This summer the Department of Physics welcomed an astrophysicist whom Global Citizen put on a list of the “17 Top Female Scientists who have Changed the World,” alongside names like Jane Goodall and Marie Curie. (more…)
Tag Archives: dark energy
Pasadena, CA — New work from the Carnegie Supernova Project provides the best-yet calibrations for using type Ia supernovae to measure cosmic distances, which has implications for our understanding of how fast the universe is expanding and the role dark energy may play in driving this process. Led by Carnegie astronomer Chris Burns, the team’s findings are published in The Astrophysical Journal. (more…)
A quick method for making accurate, virtual universes to help understand the effects of dark matter and dark energy has been developed by UCL and CEFCA scientists. Making up 95% of our universe, these substances have profound effects on the birth and lives of galaxies and stars and yet almost nothing is known about their physical nature. (more…)
New research from UCL shows we will soon uncover the origin of the ultraviolet light that bathes the cosmos, helping scientists understand how galaxies were built.
The study published in The Astrophysical Journal Letters by UCL cosmologists Dr Andrew Pontzen and Dr Hiranya Peiris (both UCL Physics & Astronomy), together with collaborators at Princeton and Barcelona Universities, shows how forthcoming astronomical surveys will reveal what lit up the cosmos. (more…)
Stunning images of the Andromeda Galaxy are among the first to emerge from a new wide-field camera installed on the enormous Subaru Telescope atop the Hawaiian mountain Mauna Kea. The camera, called the Hyper-Suprime Cam (HSC), is the result of an international collaboration between Princeton University astrophysicists and Japanese and Taiwanese scientists.
With this new camera, researchers will be able to conduct a “cosmic census” of hundreds of millions of galaxies in a wide swath of sky in sufficient depth to probe mysteries such as dark matter and dark energy, while searching for baby galaxies in the early universe. The images of the Andromeda Galaxy demonstrate the new camera’s ability to capture images for a large-scale survey that will help scientists understand the evolutionary history and fate of the expanding universe. The camera’s enormous field of view allowed the entire Andromeda Galaxy, which is some 60,000 light years across, to be captured in a single shot. (more…)
PASADENA, Calif. — The Planck space mission has released the most accurate and detailed map ever made of the oldest light in the universe, revealing new information about its age, contents and origins.
Planck is a European Space Agency mission. NASA contributed mission-enabling technology for both of Planck’s science instruments, and U.S., European and Canadian scientists work together to analyze the Planck data. (more…)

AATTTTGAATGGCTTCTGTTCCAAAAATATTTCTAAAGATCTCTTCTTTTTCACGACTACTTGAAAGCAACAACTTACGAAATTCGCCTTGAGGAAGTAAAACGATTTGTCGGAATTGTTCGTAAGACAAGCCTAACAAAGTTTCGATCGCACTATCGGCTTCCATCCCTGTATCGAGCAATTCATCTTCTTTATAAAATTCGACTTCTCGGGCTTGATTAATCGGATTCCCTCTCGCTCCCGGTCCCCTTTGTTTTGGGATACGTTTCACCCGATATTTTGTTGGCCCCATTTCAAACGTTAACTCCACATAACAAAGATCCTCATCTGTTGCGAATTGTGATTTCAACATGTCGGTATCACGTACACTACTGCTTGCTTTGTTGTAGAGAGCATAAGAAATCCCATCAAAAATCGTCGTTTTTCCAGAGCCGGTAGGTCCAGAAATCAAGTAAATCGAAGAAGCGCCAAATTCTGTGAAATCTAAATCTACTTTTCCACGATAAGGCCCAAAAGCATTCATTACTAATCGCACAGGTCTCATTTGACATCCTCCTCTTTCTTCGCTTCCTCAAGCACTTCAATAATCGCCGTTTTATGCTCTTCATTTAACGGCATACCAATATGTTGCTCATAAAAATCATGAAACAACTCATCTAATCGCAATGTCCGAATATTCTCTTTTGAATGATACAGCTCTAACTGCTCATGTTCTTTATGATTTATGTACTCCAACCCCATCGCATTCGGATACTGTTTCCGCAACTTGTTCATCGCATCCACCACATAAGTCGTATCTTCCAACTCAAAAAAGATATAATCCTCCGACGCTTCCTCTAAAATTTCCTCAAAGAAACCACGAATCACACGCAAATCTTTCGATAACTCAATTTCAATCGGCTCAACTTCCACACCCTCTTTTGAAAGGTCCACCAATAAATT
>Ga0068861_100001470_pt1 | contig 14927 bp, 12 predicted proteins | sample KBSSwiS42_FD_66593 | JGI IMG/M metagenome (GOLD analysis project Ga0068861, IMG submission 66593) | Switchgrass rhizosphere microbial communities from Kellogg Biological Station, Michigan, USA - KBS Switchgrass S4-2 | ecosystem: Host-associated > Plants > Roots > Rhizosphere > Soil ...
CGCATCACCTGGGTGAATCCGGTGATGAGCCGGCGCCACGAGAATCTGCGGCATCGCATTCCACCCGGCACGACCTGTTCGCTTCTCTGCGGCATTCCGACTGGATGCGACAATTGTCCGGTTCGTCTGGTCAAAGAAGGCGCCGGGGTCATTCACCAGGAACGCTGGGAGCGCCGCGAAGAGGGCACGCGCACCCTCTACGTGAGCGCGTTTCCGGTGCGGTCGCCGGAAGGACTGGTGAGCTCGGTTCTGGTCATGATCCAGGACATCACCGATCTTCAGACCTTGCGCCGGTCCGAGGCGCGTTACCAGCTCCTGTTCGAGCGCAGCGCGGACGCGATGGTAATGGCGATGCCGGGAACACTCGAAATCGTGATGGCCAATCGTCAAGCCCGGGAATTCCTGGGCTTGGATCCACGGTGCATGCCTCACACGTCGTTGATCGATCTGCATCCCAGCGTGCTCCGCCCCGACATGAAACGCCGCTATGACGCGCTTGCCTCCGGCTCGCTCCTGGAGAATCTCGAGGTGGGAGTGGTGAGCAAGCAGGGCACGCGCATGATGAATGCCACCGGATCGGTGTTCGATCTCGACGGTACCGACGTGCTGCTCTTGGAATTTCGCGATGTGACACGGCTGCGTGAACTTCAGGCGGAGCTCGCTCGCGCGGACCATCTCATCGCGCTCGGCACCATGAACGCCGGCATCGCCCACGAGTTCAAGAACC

Berkeley Lab scientists and their Sloan Digital Sky Survey colleagues use quasars to probe dark energy over 10 billion years in the past
BOSS, the Baryon Oscillation Spectroscopic Survey, is mapping a huge volume of space to measure the role of dark energy in the evolution of the universe. BOSS is the largest program of the third Sloan Digital Sky Survey (SDSS-III) and has just announced the first major result of a new mapping technique, based on the spectra of over 48,000 quasars with redshifts up to 3.5, meaning that light left these active galaxies up to 11.5 billion years in the past.
“No technique for dark energy research has been able to probe this ancient era before, a time when matter was still dense enough for gravity to slow the expansion of the universe, and the influence of dark energy hadn’t yet been felt,” says BOSS principal investigator David Schlegel, an astrophysicist in the Physics Division of the U.S. Department of Energy’s Lawrence Berkeley National Laboratory (Berkeley Lab). “In our own time, expansion is accelerating because the universe is dominated by dark energy. How dark energy effected the transition from deceleration to acceleration is one of the most challenging questions in cosmology.” (more…)
Eight billion years ago, rays of light from distant galaxies began their long journey to Earth. That ancient starlight has now found its way to a mountaintop in Chile, where the newly constructed Dark Energy Camera, the most powerful sky-mapping machine ever created, has captured and recorded it for the first time.
That light may hold within it the answer to one of the biggest mysteries in physics: Why the expansion of the universe is speeding up. (more…)